First meeting of this IRC will be Monday, October 7, 1:30-3:00 in Maxcy 309


    Rachel Anderson-Rabern, Theatre, College of Arts and Sciences
    Todd Jokl, Art and Design, College of Arts and Sciences
    Stuart Sidle, Psychology, College of Arts and Sciences

    We propose an ongoing, interdisciplinary exploration based on the following assumptions:

    • Creativity is the driving force behind the advancing of intellectual thought. 
    • Creativity is, and has been, an essential component to the general condition of human nature. It is vital to industry, and all academic and intellectual pursuits.  Although it may be viewed in different ways and even described by any number of adjectives or nouns, the humanities, the arts, the physical and social sciences, and even business depend on creativity for advancements and progress.   This makes it an important skill for all our students and faculty, alike.
    • However, while creativity has been considered a core element of practice within the arts, and while it is strongly emphasized and encouraged in Engineering, it is often an understated and poorly understood component of other disciplines.

    With this in mind, an IRC on creativity will focus on questions surrounding the basic nature and application of creativity at the University.  For example, the IRC will address the questions:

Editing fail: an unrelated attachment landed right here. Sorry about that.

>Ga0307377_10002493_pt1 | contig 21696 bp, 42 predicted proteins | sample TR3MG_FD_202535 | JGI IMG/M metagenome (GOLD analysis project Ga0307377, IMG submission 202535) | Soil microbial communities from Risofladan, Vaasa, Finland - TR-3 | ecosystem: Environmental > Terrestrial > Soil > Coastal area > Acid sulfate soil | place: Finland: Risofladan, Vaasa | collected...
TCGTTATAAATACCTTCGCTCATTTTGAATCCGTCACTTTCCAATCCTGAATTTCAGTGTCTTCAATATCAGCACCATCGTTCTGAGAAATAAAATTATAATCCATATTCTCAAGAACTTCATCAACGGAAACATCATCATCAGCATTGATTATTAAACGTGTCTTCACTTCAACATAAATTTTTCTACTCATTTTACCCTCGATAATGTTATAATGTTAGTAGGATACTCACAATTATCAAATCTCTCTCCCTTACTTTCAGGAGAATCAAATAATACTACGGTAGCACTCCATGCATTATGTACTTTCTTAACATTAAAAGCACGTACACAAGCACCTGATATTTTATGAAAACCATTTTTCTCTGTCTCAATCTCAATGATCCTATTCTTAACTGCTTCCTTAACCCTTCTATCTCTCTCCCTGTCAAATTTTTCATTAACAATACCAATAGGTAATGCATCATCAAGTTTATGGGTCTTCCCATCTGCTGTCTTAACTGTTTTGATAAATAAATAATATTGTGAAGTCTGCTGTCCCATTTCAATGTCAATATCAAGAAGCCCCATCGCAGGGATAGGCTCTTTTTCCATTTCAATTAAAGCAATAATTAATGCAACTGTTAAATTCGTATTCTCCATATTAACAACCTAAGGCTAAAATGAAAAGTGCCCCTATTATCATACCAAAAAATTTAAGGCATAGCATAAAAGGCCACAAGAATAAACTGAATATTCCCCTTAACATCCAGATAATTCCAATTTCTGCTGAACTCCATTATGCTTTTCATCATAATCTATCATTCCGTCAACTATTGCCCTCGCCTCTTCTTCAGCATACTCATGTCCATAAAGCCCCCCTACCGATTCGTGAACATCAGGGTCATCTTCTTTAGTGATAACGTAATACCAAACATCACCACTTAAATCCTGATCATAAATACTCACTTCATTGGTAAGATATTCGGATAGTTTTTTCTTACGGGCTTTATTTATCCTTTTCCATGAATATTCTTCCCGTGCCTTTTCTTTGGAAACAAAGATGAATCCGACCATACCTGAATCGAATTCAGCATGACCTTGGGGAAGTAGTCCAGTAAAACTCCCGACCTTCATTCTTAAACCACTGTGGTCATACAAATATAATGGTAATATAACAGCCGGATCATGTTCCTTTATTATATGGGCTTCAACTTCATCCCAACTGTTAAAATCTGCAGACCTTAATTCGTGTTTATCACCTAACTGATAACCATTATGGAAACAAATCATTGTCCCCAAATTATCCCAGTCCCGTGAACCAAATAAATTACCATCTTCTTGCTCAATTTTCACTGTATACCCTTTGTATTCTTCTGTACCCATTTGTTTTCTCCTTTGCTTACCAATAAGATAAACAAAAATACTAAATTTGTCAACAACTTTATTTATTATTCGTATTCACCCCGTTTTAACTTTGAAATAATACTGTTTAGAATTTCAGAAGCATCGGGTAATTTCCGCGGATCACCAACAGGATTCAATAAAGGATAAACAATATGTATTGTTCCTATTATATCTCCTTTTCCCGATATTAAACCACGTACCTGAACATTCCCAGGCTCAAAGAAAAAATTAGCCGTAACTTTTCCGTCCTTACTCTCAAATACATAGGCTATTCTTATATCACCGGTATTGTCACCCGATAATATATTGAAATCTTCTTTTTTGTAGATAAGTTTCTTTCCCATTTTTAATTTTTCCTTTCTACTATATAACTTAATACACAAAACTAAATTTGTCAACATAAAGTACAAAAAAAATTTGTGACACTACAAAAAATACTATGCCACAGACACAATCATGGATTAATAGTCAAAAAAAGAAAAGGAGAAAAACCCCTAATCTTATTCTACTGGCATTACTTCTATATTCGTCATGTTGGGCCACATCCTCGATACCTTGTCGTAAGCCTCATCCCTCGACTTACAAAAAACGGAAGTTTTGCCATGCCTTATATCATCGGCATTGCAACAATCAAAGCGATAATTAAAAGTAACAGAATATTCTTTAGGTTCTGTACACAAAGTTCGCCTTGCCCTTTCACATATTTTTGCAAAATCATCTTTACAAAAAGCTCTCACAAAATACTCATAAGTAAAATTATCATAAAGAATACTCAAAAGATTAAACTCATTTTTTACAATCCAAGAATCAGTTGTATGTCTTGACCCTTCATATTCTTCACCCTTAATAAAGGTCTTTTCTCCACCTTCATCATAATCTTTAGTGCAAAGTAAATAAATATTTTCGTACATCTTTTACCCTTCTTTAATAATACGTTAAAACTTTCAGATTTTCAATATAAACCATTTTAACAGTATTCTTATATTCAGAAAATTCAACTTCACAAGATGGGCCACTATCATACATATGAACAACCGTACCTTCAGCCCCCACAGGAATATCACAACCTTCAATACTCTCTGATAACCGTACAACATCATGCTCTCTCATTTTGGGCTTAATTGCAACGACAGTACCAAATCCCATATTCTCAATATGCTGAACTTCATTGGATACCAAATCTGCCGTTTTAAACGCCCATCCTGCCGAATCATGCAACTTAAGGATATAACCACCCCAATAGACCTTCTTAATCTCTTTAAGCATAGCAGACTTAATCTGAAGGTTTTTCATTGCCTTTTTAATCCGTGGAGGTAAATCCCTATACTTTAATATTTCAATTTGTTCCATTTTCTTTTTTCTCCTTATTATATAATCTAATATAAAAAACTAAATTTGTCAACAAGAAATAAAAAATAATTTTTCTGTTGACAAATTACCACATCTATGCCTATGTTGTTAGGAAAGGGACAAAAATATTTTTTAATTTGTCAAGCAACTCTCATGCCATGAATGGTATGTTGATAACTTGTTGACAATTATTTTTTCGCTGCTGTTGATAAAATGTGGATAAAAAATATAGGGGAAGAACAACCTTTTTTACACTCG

• What is creativity? 
    • How can we understand the practice of creativity, historically?
    • Does creativity really matter?
    • How do we access creativity?
    • How do we apply it to research and practice?
    • Is creativity a process, a product, or something else?
    • How can we encourage creativity through our curricula?

    Because creativity is an essential component to every academic discipline, this IRC aims to open a robust dialogue on topics of creativity amongst faculty across the University.

    Meeting schedule for the Creativity IRC:
    Tuesday, October 1 at 12:05 in Maxcy 309.
    Tuesday, October 22; 12:05; Bartels DeDominicus Conference Room
    Tuesday, November 5; 12:05; Maxcy 309
    Tuesday, November 19; 12:05; Maxcy 309
    Tuesday, December 3; 12:05; Maxcy 309


    Khadija Al Arkoubi, Management, Pompea College of Business